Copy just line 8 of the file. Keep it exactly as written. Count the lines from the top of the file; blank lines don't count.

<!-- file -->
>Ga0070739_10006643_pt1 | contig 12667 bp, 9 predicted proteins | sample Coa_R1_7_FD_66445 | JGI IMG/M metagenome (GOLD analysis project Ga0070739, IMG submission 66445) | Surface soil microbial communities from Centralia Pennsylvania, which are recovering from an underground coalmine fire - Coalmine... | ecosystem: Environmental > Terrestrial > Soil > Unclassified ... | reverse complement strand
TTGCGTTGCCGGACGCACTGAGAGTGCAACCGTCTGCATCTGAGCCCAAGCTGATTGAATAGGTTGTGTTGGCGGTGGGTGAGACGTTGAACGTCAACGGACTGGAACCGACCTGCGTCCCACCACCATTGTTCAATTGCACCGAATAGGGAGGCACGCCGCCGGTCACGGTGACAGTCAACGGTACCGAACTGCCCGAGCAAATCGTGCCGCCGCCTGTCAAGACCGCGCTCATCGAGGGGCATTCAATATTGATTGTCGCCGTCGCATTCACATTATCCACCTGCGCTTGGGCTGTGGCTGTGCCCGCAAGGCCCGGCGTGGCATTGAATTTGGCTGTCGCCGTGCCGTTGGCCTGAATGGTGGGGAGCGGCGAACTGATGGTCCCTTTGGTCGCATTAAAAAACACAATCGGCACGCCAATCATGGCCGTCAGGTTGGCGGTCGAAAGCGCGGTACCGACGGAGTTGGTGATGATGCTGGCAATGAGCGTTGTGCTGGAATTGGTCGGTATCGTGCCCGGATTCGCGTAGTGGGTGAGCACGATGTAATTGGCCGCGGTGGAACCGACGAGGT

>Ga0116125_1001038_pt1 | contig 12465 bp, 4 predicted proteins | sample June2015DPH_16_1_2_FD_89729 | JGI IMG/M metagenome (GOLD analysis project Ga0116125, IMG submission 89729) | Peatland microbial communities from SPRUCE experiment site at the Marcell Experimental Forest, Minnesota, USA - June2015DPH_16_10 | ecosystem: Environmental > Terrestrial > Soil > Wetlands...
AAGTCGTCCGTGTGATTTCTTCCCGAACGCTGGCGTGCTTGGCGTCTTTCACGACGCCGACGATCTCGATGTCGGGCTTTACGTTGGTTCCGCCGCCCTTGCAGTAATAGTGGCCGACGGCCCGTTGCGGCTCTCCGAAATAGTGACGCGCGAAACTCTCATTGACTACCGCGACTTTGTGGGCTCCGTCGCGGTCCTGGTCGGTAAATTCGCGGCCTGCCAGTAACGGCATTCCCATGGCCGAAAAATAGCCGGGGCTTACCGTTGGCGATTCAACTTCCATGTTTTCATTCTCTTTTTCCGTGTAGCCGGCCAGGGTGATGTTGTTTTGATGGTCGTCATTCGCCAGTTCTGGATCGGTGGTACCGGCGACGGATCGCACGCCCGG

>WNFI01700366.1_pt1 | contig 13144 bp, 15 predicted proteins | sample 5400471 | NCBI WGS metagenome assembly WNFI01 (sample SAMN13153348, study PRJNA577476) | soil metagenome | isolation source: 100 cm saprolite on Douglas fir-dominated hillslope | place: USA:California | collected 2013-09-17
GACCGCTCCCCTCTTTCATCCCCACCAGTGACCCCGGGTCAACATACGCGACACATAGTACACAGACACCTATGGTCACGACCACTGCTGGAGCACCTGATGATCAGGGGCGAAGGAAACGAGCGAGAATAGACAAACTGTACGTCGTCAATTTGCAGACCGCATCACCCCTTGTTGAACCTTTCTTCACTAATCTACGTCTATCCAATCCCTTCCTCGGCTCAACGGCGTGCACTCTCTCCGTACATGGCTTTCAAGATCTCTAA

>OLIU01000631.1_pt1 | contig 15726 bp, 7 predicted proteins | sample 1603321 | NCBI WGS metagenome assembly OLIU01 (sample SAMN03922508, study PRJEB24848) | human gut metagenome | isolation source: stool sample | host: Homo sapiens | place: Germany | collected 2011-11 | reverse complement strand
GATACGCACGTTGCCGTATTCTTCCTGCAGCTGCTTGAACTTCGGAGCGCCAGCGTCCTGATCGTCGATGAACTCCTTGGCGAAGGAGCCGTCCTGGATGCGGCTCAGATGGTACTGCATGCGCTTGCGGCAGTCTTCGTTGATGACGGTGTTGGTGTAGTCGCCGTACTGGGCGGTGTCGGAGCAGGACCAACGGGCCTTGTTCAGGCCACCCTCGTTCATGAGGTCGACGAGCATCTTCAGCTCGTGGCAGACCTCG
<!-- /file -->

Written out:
GATACGCACGTTGCCGTATTCTTCCTGCAGCTGCTTGAACTTCGGAGCGCCAGCGTCCTGATCGTCGATGAACTCCTTGGCGAAGGAGCCGTCCTGGATGCGGCTCAGATGGTACTGCATGCGCTTGCGGCAGTCTTCGTTGATGACGGTGTTGGTGTAGTCGCCGTACTGGGCGGTGTCGGAGCAGGACCAACGGGCCTTGTTCAGGCCACCCTCGTTCATGAGGTCGACGAGCATCTTCAGCTCGTGGCAGACCTCG